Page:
British theorist Stafford Beer coined the phrase, ”the purpose of a system is what it does.”
He went on to say:
This is a basic dictum. It stands for bald fact, which makes a better starting point in seeking understanding than the familiar attributions of good intention, prejudices about expectations, moral judgment, or sheer ignorance of circumstances.
Accordingly, to discover the purpose of the TSA, observe what the TSA does.
The purposes of the TSA are many: to label four-year-old girls suspects and give them nightmares; to organize travelers into long lines in which they must wait; to create and examine nude images of travelers; to rub the genitalia of each patdown selectee four times through his or her clothing; to create a Pavlovian response that links baggage X-ray machines to removing one’s shoes; to spend extraordinary sums of money beyond what travelers pay for their own humiliation; to ensure compliance with rules whose purpose is opaque; to trigger traumatic memories in sexual assault survivors; to provide employment for anyone willing to put their hands down the pants of strangers; to employ large numbers of people whose jobs are to shout orders at travelers or ensure that people only traverse doorways in one direction; and so on.
To be fair, we must state that the purpose of the TSA also includes removing guns, knives, tools, purses with gun insignias, four-inch GI Joe guns, light sabers, suspicious cupcakes, and large bottles of shampoo or water from the bags of travelers. The TSA certainly does do a lot of this.
Not one of these objects that passengers neglectfully carried, however, was ever a danger to an aircraft, because none of those passengers was a terrorist. We know this because no passenger has ever been charged with terrorism, nor even banned from aircraft, after the offending items were discovered. In fact, the TSA affirmed that these passengers were not a danger by allowing each to board, though some were detained and delayed.
According to the best available evidence, the TSA confiscates some, but by no means all, weapons at the checkpoint. For instance, last year’s great catch of a clearly-labeled block of C4? They only caught it on the traveler’s return trip. So call that a 50% success rate. This loaded gun, these 12-inch razor blades, and these box cutters all got past the TSA in carry-ons. A determined criminal could simply make repeated attempts to carry on these items until an attempt succeeds; and eventually, one will. So the purpose of the TSA is not to keep weapons off planes, because the system doesn’t do that.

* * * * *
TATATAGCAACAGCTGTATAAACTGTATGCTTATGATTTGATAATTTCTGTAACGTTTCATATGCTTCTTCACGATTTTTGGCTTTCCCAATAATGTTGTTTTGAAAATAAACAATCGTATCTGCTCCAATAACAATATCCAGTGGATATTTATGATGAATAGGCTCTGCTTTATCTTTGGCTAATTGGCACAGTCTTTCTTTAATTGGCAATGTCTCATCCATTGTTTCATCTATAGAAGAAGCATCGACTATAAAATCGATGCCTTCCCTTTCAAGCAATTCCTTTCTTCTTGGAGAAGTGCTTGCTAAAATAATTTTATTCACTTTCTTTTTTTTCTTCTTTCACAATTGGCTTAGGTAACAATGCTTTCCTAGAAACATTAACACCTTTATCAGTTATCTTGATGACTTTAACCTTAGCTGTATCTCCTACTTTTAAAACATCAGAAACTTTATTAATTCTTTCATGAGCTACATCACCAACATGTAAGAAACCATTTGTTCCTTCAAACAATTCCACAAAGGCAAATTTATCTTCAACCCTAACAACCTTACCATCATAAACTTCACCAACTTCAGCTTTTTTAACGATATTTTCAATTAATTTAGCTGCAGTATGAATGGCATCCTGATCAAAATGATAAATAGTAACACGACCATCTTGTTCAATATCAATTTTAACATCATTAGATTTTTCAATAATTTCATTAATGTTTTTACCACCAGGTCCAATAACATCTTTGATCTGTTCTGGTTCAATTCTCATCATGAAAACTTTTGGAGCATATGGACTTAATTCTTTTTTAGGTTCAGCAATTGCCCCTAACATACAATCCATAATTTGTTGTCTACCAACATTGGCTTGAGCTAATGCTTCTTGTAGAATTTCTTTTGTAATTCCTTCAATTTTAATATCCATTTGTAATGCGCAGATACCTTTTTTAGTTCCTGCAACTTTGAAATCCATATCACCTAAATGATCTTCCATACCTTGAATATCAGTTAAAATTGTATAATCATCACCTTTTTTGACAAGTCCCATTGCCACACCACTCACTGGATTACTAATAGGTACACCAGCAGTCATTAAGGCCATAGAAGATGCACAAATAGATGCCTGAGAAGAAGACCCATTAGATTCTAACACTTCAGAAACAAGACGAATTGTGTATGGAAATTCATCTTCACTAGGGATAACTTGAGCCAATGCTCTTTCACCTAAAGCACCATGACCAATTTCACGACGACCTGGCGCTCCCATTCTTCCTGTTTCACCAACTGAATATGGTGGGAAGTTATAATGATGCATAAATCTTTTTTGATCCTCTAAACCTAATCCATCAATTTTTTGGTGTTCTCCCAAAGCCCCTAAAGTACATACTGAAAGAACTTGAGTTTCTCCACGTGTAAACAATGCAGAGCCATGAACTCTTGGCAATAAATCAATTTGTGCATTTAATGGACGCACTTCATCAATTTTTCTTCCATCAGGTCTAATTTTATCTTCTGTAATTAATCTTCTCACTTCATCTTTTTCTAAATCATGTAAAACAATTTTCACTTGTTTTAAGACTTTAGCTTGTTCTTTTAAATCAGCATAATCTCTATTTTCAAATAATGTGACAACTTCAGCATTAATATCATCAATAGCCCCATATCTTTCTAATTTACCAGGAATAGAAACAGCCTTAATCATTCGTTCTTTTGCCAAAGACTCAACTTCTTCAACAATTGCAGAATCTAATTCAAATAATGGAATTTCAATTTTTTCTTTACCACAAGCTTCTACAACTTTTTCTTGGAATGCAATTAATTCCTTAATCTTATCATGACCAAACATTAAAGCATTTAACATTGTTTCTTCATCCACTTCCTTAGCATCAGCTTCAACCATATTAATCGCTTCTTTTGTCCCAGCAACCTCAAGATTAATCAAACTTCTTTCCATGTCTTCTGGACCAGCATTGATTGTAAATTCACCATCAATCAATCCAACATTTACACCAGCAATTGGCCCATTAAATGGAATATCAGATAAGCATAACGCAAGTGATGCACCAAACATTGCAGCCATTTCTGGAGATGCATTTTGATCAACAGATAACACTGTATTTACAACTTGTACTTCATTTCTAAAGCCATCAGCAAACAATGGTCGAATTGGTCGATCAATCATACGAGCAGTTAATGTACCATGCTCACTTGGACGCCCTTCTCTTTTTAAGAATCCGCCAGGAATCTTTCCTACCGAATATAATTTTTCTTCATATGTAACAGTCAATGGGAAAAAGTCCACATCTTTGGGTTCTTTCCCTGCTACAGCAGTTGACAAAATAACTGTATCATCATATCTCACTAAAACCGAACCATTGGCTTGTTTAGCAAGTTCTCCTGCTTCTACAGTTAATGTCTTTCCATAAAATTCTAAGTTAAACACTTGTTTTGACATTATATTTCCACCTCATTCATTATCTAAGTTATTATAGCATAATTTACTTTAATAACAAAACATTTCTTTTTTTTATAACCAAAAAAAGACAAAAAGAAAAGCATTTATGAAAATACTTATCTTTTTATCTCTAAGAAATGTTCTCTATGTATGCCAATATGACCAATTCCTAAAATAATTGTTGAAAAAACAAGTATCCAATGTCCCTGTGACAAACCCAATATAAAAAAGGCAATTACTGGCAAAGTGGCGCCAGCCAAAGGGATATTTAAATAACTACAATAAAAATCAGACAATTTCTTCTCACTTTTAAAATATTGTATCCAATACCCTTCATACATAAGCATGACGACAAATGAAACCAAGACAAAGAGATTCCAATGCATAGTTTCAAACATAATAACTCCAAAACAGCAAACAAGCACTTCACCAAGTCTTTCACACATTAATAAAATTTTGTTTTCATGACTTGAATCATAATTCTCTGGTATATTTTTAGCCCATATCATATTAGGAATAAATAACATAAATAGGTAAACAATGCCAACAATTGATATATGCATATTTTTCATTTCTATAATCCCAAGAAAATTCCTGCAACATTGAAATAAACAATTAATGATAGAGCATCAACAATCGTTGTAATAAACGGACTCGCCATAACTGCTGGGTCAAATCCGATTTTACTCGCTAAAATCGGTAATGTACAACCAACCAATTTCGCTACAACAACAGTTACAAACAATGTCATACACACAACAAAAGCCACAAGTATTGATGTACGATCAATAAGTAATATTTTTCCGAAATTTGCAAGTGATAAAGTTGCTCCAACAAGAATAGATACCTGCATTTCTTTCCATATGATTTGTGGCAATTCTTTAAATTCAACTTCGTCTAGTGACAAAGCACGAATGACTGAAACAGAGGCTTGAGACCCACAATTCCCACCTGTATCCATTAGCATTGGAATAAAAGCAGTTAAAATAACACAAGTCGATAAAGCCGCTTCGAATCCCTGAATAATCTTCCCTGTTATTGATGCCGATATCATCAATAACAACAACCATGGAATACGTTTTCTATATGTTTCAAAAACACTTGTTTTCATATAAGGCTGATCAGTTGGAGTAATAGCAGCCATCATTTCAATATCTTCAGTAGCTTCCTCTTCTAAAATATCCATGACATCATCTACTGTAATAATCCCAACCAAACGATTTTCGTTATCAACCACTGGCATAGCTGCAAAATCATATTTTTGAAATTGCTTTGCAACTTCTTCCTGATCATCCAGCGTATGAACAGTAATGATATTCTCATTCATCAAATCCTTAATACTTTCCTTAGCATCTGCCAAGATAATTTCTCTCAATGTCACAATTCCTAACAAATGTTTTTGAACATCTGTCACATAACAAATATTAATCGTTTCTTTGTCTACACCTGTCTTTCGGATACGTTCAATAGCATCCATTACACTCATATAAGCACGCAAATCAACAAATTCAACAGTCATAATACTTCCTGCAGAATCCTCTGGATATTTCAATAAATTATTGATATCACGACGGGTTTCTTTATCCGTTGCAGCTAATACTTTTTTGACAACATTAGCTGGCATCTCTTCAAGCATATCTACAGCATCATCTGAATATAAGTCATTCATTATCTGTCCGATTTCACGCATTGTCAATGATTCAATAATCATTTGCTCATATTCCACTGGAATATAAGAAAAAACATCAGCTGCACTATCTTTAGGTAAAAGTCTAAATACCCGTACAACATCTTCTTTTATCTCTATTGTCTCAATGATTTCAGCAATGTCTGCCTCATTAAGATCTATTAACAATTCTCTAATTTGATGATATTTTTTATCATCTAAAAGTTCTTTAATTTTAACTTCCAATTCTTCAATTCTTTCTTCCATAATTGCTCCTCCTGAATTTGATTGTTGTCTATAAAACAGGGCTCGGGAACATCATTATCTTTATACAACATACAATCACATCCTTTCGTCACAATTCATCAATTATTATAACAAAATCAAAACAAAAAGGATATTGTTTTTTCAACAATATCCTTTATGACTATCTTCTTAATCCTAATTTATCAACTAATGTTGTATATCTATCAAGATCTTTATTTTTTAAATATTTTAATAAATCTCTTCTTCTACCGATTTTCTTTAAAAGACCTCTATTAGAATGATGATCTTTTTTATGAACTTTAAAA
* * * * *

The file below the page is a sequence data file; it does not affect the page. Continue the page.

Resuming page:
TSA Administrator John Pistole is fond of stating that the purpose of the TSA is to ensure “that everybody is secure on every flight,” but the TSA doesn’t bother addressing the factor that causes 23 out of 24 airplane passenger deaths: aviation accidents. Thus, the TSA’s purpose is only to fret over astronomically unlikely means of death, while leaving you vulnerable to death risks that, while rare, are still more likely than terrorist attacks.
Returning to Stafford Beer’s theory, the principle that a system’s purpose is what it does “is generally invoked to counter the notion that the purpose of a system can be read from the intentions of those who design, operate, or promote it.”
The TSA’s purpose is not to apprehend terrorists, nor to foil terrorist plots by confiscating items at the checkpoint, no matter what its promoters and apologists say. The TSA has never apprehended a terrorist nor foiled a terrorist plot, so that can’t be its purpose.
A few objectors may now protest that the purpose of the TSA is to deter terrorists from trying to attack U.S. flights, but that strains credulity. There’s a cadre of violent extremists in the U.S. who have been sitting on their hands doing nothing for a decade because of the TSA its defenders would like you to believe. Yet these extremists apparently have no interest in attacking unprotected targets like schools, malls, ports, liquefied natural gas plants, sports events, buses, subways, or the unsecured areas of airport terminals. If you believe that, I know a great bridge with a low asking price you may be interested in.
So back to the purpose of the TSA, which we can see by what it does: The purpose of the TSA is to virtually strip-search and sexually humiliate the flying public, every single day. That is what the TSA does.
(Photo: Flickr Creative Commons/Miss Kari Baby)